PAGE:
What's new in the React 16 JavaScript UI library

June 02, 2018
4 min Read

What is React 16 all about?

React 16 was recently announced and it has been in the works for quite a while now. It’s a ground-up complete rewrite of the library, while keeping the API intact and backwards compatible. “Fiber” - the new alias that’s used for the library, has many new most welcome features and improvements. Most of them highly anticipated.

Let’s take a look at them! Below we’ll cover the more important and impactful features such as new render return types, error boundaries, portals and more!

New Render return types

A simple but welcome change is that you can now simply return numbers or strings. React 16 knows how to deal with it.

Here you can see a simple string return from inside the render function.

render() {
  return ‘This is a simple string’;

And here a simple number. In React 16 this is OK.

render() {
  return 42;

In React 16 the render method no longer needs to return a single element. You’re now able to return multiple elements without wrapping them with an additional element by simply returning an array. One thing to keep in mind though, is that since the internal algorithm used to determine differences in the DOM requires to keep track of elements using a “key” attribute, you will need to provide each element with it.

Make sure that the keys provided are unique, otherwise React will also warn you in the console!

For example:

const MyArrayElement = () => {
  return [
    <li key=1>Element One</li>,
    <li key=2>Element Two</li>,
    <li key=3>Element Three</li>,

Say goodbye to those unnecessary <div>’s or <span>’s that were simply there to clutter the DOM!

Error boundaries and error handling

Previously, an error somewhere in a component in the JavaScript code would break the entire application. Now, that’s no longer the case. In React 16 we can make use of a mechanism that got built into the React core: error boundaries . React’s very own catch { } block!

These error boundaries are simple wrapper components that make use of a new lifecycle method called componentDidCatch (). If an error happens anywhere in the child component tree, this wrapper component (error boundary) will catch that error. This new lifecycle method will get called whenever a component’s render method, lifecycle method or constructor throws an error. The parameters that it gets called with are: the actual error instance and an info object that contains some information regarding the component stack.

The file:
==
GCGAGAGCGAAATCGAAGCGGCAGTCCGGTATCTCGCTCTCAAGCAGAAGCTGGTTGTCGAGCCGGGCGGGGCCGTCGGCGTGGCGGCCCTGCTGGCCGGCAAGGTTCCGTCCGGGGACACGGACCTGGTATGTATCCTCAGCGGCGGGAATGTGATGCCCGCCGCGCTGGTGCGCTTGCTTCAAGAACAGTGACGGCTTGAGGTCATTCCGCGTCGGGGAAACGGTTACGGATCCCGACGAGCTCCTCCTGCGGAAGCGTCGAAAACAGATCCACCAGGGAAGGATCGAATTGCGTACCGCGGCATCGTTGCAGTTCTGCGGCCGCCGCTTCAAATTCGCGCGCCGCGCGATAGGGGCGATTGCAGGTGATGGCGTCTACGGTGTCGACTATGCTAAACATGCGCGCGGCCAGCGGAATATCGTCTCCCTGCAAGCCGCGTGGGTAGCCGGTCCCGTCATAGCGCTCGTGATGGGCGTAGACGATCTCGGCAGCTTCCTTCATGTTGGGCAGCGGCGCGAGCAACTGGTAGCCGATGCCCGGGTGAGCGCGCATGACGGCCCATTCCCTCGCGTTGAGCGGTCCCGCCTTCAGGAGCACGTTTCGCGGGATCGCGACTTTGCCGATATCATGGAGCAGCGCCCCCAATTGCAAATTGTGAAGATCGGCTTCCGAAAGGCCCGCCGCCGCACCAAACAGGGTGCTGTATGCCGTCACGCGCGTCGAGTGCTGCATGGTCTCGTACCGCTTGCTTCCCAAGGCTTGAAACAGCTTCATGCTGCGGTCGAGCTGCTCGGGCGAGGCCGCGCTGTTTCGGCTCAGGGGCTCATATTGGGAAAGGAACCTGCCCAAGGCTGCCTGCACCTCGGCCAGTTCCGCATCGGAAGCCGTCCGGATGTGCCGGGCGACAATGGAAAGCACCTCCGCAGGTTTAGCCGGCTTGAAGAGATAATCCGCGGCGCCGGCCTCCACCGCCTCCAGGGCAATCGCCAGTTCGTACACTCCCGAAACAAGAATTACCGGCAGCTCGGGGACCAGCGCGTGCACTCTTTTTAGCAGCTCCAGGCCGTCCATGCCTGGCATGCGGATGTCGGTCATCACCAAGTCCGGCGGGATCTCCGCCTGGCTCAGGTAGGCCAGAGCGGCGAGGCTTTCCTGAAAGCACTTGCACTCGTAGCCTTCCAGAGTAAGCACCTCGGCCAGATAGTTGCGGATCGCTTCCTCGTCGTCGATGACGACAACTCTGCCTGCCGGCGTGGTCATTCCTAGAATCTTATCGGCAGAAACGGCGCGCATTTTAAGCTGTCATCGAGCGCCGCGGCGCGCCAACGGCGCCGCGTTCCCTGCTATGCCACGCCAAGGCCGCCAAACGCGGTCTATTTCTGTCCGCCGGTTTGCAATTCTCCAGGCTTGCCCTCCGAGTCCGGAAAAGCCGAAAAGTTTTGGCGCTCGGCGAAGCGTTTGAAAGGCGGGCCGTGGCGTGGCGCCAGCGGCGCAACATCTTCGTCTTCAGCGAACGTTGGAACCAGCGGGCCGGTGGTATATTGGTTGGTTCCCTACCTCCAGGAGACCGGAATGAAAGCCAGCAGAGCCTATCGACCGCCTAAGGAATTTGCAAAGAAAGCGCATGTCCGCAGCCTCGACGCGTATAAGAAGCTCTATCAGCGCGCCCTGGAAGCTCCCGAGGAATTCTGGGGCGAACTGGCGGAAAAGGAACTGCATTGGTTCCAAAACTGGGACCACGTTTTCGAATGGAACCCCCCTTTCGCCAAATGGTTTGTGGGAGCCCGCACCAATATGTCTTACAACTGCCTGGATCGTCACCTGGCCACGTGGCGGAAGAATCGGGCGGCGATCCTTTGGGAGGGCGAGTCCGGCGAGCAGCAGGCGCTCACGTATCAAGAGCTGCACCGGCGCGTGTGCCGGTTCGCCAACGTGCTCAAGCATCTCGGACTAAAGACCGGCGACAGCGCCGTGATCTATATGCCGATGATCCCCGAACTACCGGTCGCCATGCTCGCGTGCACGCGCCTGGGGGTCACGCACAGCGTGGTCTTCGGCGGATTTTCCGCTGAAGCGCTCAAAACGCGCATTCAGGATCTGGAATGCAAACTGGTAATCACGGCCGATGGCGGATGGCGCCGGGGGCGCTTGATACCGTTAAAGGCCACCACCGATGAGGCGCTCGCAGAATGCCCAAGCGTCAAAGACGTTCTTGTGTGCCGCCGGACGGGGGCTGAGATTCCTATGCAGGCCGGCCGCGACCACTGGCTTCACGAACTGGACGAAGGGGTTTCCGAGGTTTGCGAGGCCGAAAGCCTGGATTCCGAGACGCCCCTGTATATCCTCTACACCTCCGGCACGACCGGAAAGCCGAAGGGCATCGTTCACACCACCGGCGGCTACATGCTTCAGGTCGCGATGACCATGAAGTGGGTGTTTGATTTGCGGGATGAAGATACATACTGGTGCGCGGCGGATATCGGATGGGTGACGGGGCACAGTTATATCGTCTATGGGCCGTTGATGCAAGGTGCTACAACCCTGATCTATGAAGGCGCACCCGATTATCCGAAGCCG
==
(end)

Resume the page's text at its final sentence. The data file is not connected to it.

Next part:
componentDidCatch(error, info) {
  this.setState({ error, info });

Now with the error caught, we can render a fallback ui by referring to this.state.error in the render function.

Improved setState

In React 16 you can now return null from setState. Why would you do that you may ask? If you return null React will avoid doing unnecessary updates and it will not re-trigger the render function. Previously you could simply check before actually calling setState. Not that big of an improvement but it’s noteworthy!


Ever wanted to put a component somewhere else in your DOM, outside of the current tree? React 16’s got your back! You can now insert a child element into a different location in the DOM - by using portals.

Typically you will have a root div that’s going to host the root of your react application. Something like this:

And your index.html will contain something like this:

  <div id=”root”></div>

Well now you can add a sibling element, like this:

  <div id=”root”></div>
  <div id=”portal”></div>

Somewhere within a render function of a component in the app you can do the following:

return ReactDOM.createPortal(
  <div>Content inserted into portal - on level with app root!</div>,

The createPortal function will take the content you want to render (any component or tree of components) and it will place it at the portal container that you just defined earlier. The first argument of the function is the content or component tree and the second argument is the DOM element that will act as the container.

Portals can be extremely useful when dealing with modals or pop-ups. We all know how pesky z-index can be when we want something to be on top!

Custom DOM Attributes

Previously if you passed any attribute to an element that was not recognised by React, it would get discarded entirely and ignored. That’s no longer the case. React will pass along any unrecognised attributes and they’ll end up in the DOM, just how you’d expect. Canonical React naming is still to be used for known attributes such as className or tabIndex.

New License for React

React 16 ( and 15.6.2 ) have been published under the MIT License. This is a very welcome change and it clears up many doubts and uncertainties that developers and companies around the world had regarding React usage.

Closing Note

React 16 brought significant improvements and many fixes. The underlying re-work has been kept transparent and APIs remained the same. It is backwards compatible but there are a couple known breaking changes.

Most breaking changes however revolve around uncommon usage ( or perhaps even not intended usage ) of the library. A list of the breaking changes can be found here.

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